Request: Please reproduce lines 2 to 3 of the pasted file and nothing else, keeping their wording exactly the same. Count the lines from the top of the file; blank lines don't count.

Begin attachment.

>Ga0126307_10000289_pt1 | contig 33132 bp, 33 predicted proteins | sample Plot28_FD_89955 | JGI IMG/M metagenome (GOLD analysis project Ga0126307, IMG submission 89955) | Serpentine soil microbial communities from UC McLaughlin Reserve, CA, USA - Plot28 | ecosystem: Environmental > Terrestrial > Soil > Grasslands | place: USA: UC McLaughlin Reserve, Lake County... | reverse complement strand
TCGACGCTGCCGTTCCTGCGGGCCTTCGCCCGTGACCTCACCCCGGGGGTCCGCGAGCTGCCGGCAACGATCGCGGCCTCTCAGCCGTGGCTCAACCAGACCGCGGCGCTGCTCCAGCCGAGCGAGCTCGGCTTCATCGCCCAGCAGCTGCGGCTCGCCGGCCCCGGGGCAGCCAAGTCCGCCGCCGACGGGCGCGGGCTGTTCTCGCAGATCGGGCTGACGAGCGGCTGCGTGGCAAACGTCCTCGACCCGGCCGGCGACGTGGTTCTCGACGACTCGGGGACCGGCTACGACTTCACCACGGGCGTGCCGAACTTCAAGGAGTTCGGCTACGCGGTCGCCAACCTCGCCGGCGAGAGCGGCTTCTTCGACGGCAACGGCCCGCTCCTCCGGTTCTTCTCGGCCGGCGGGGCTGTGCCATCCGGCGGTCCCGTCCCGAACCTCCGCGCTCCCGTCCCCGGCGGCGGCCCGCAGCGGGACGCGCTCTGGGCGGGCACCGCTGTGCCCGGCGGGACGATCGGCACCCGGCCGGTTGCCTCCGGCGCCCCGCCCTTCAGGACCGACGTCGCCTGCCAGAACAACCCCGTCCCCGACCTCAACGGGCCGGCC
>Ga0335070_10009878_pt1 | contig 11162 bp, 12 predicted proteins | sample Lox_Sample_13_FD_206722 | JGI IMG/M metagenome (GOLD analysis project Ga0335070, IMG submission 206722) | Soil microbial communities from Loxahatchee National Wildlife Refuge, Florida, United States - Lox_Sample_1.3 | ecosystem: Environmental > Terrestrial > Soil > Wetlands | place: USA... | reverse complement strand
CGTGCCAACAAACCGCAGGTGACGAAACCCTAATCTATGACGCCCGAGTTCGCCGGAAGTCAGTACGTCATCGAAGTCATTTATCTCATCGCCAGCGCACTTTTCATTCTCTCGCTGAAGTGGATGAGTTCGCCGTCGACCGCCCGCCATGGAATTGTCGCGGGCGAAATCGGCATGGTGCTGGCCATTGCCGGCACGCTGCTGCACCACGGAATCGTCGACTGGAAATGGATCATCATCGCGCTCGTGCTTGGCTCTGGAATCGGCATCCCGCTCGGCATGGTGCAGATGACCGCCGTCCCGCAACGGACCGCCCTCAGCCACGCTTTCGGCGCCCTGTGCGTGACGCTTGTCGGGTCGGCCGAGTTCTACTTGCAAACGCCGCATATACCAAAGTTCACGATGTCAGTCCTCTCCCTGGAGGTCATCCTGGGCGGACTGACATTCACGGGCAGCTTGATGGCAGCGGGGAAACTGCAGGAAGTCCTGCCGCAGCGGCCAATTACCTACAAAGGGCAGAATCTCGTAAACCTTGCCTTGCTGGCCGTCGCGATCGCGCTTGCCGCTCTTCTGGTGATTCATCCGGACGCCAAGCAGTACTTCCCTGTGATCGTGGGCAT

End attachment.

TCGACGCTGCCGTTCCTGCGGGCCTTCGCCCGTGACCTCACCCCGGGGGTCCGCGAGCTGCCGGCAACGATCGCGGCCTCTCAGCCGTGGCTCAACCAGACCGCGGCGCTGCTCCAGCCGAGCGAGCTCGGCTTCATCGCCCAGCAGCTGCGGCTCGCCGGCCCCGGGGCAGCCAAGTCCGCCGCCGACGGGCGCGGGCTGTTCTCGCAGATCGGGCTGACGAGCGGCTGCGTGGCAAACGTCCTCGACCCGGCCGGCGACGTGGTTCTCGACGACTCGGGGACCGGCTACGACTTCACCACGGGCGTGCCGAACTTCAAGGAGTTCGGCTACGCGGTCGCCAACCTCGCCGGCGAGAGCGGCTTCTTCGACGGCAACGGCCCGCTCCTCCGGTTCTTCTCGGCCGGCGGGGCTGTGCCATCCGGCGGTCCCGTCCCGAACCTCCGCGCTCCCGTCCCCGGCGGCGGCCCGCAGCGGGACGCGCTCTGGGCGGGCACCGCTGTGCCCGGCGGGACGATCGGCACCCGGCCGGTTGCCTCCGGCGCCCCGCCCTTCAGGACCGACGTCGCCTGCCAGAACAACCCCGTCCCCGACCTCAACGGGCCGGCC
>Ga0335070_10009878_pt1 | contig 11162 bp, 12 predicted proteins | sample Lox_Sample_13_FD_206722 | JGI IMG/M metagenome (GOLD analysis project Ga0335070, IMG submission 206722) | Soil microbial communities from Loxahatchee National Wildlife Refuge, Florida, United States - Lox_Sample_1.3 | ecosystem: Environmental > Terrestrial > Soil > Wetlands | place: USA... | reverse complement strand